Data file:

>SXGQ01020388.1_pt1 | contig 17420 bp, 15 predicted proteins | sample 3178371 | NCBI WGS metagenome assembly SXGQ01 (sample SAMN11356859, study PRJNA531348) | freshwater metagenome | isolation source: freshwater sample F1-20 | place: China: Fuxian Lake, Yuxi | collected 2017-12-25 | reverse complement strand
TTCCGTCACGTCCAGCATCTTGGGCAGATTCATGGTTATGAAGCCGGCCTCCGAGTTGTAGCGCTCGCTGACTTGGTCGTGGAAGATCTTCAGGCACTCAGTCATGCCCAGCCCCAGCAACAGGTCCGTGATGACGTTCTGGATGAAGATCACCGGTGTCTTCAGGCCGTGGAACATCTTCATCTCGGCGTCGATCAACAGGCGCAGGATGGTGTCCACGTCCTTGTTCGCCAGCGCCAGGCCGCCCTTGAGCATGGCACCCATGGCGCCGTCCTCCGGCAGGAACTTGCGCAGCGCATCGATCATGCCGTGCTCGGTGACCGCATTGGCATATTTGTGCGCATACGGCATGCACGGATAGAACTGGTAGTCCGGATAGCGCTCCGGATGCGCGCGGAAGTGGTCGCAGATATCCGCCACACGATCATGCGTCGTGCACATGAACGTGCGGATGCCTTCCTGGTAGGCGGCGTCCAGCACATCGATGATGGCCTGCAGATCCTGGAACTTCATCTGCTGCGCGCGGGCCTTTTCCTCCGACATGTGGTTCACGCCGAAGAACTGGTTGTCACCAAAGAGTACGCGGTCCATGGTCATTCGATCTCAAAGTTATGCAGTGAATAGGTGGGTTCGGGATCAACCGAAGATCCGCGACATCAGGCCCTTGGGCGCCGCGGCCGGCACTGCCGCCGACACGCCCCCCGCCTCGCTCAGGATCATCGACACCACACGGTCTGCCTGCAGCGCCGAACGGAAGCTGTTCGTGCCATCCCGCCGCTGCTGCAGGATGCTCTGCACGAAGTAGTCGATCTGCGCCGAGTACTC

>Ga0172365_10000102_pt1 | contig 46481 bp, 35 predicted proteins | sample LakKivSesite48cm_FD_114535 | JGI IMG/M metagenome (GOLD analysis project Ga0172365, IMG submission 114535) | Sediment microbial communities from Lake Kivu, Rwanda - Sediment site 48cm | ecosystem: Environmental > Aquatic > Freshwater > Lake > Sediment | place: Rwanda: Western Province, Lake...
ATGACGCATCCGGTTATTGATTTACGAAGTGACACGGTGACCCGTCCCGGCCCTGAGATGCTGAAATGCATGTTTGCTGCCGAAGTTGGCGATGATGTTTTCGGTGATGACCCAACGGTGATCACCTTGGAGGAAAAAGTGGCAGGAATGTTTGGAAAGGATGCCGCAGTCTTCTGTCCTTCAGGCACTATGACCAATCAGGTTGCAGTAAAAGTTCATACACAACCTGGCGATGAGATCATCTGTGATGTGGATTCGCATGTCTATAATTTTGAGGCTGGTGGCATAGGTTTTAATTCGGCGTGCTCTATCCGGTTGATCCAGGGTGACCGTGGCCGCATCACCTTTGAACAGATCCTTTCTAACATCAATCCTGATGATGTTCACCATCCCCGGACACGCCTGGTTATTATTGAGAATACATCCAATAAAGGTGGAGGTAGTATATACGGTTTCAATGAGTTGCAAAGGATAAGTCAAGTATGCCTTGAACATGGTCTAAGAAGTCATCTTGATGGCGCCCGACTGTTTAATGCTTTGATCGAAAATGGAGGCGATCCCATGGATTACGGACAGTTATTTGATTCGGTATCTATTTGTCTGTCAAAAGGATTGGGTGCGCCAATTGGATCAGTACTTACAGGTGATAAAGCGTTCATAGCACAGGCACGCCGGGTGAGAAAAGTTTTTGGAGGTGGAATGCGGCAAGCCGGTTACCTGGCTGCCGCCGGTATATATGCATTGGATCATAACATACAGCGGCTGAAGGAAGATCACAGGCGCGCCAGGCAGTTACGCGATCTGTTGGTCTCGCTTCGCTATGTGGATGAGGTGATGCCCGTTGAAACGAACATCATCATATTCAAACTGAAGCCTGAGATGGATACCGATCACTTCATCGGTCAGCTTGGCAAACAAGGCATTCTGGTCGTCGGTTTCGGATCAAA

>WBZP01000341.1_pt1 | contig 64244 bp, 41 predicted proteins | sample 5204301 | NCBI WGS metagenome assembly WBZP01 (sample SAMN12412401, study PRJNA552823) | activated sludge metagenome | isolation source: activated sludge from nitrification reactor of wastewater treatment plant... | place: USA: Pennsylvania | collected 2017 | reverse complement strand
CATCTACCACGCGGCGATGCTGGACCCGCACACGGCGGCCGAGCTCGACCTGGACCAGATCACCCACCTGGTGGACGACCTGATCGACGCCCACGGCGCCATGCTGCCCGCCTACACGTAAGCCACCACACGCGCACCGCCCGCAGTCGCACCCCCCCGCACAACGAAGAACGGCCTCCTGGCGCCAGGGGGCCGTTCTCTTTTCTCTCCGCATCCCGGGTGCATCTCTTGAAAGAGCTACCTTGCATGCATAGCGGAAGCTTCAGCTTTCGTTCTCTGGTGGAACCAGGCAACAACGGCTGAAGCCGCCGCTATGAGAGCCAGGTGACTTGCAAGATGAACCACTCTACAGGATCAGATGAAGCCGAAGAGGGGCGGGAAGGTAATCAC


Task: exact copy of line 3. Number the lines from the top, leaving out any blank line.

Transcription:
>Ga0172365_10000102_pt1 | contig 46481 bp, 35 predicted proteins | sample LakKivSesite48cm_FD_114535 | JGI IMG/M metagenome (GOLD analysis project Ga0172365, IMG submission 114535) | Sediment microbial communities from Lake Kivu, Rwanda - Sediment site 48cm | ecosystem: Environmental > Aquatic > Freshwater > Lake > Sediment | place: Rwanda: Western Province, Lake...